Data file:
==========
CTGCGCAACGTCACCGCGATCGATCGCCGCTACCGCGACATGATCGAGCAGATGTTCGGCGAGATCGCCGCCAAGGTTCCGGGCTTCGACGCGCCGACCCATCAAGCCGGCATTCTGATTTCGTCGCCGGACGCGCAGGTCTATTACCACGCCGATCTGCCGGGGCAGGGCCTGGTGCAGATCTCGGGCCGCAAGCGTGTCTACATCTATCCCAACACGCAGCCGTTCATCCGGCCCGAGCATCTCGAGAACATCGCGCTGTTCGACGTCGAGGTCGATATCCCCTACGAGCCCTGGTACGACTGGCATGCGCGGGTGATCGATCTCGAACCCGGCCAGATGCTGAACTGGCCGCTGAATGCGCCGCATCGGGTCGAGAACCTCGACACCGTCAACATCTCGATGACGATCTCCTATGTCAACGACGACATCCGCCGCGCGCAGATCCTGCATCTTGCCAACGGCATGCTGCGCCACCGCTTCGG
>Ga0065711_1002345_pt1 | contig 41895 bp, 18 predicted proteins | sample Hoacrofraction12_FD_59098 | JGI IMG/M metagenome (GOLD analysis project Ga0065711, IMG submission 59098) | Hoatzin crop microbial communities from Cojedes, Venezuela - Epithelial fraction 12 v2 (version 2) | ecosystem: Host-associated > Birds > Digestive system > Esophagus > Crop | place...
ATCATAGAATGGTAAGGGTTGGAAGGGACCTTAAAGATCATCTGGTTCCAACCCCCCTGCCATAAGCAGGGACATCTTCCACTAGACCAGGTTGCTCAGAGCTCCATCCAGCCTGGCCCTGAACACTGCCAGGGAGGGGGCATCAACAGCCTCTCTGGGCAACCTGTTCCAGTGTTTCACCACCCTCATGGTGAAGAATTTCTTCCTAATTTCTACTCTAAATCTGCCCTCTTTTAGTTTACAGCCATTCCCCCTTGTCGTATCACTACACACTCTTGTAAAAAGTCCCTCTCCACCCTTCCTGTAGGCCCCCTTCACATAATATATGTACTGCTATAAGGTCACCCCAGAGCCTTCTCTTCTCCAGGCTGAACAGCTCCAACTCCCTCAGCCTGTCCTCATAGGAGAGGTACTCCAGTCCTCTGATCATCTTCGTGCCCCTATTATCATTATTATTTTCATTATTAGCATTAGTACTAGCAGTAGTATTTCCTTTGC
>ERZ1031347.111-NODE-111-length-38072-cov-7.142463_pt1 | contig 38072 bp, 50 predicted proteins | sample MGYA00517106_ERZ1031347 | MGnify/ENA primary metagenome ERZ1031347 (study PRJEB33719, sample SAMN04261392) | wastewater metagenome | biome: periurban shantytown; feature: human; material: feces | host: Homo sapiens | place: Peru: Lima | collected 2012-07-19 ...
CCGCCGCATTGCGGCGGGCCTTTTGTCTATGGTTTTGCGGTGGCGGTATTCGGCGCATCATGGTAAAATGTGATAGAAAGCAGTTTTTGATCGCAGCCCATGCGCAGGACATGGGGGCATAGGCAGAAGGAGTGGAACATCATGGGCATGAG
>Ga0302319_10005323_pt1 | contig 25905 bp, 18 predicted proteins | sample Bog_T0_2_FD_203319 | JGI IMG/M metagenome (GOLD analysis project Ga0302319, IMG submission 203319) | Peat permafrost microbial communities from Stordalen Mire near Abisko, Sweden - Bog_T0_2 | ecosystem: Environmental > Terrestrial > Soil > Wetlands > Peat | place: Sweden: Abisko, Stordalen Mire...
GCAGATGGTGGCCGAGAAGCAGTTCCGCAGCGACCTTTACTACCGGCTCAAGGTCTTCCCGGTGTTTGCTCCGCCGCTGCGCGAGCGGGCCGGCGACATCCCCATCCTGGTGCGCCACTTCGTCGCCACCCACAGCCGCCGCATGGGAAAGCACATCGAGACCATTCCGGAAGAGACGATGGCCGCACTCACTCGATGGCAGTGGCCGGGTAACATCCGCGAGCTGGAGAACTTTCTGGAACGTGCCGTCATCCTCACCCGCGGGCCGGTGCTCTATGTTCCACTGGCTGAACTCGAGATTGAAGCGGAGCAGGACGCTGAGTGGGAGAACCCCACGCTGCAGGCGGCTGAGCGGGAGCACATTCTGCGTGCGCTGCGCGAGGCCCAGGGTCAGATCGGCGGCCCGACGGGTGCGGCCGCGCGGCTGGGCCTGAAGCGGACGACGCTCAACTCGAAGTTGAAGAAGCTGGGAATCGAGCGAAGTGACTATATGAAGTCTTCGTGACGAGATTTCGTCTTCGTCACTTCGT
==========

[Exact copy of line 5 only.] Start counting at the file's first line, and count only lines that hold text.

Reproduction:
CCGCCGCATTGCGGCGGGCCTTTTGTCTATGGTTTTGCGGTGGCGGTATTCGGCGCATCATGGTAAAATGTGATAGAAAGCAGTTTTTGATCGCAGCCCATGCGCAGGACATGGGGGCATAGGCAGAAGGAGTGGAACATCATGGGCATGAG